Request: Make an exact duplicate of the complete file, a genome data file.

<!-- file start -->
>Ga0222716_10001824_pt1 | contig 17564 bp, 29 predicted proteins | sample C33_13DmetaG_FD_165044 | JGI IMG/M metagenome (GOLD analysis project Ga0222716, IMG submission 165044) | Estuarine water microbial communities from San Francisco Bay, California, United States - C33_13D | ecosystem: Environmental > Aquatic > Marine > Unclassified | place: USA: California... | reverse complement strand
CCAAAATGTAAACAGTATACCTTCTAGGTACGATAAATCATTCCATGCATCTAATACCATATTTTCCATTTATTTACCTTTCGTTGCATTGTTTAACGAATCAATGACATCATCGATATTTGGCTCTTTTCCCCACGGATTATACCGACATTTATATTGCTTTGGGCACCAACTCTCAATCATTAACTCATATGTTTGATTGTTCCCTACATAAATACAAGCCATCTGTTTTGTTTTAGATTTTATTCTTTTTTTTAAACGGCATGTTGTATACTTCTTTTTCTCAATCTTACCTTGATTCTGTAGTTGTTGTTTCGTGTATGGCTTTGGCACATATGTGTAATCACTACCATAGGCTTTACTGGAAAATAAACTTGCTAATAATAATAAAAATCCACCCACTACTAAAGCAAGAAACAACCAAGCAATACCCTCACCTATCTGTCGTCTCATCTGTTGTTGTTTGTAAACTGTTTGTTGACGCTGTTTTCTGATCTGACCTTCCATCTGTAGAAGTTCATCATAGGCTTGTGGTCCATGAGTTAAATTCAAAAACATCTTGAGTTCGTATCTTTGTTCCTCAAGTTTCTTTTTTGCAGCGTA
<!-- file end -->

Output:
>Ga0222716_10001824_pt1 | contig 17564 bp, 29 predicted proteins | sample C33_13DmetaG_FD_165044 | JGI IMG/M metagenome (GOLD analysis project Ga0222716, IMG submission 165044) | Estuarine water microbial communities from San Francisco Bay, California, United States - C33_13D | ecosystem: Environmental > Aquatic > Marine > Unclassified | place: USA: California... | reverse complement strand
CCAAAATGTAAACAGTATACCTTCTAGGTACGATAAATCATTCCATGCATCTAATACCATATTTTCCATTTATTTACCTTTCGTTGCATTGTTTAACGAATCAATGACATCATCGATATTTGGCTCTTTTCCCCACGGATTATACCGACATTTATATTGCTTTGGGCACCAACTCTCAATCATTAACTCATATGTTTGATTGTTCCCTACATAAATACAAGCCATCTGTTTTGTTTTAGATTTTATTCTTTTTTTTAAACGGCATGTTGTATACTTCTTTTTCTCAATCTTACCTTGATTCTGTAGTTGTTGTTTCGTGTATGGCTTTGGCACATATGTGTAATCACTACCATAGGCTTTACTGGAAAATAAACTTGCTAATAATAATAAAAATCCACCCACTACTAAAGCAAGAAACAACCAAGCAATACCCTCACCTATCTGTCGTCTCATCTGTTGTTGTTTGTAAACTGTTTGTTGACGCTGTTTTCTGATCTGACCTTCCATCTGTAGAAGTTCATCATAGGCTTGTGGTCCATGAGTTAAATTCAAAAACATCTTGAGTTCGTATCTTTGTTCCTCAAGTTTCTTTTTTGCAGCGTA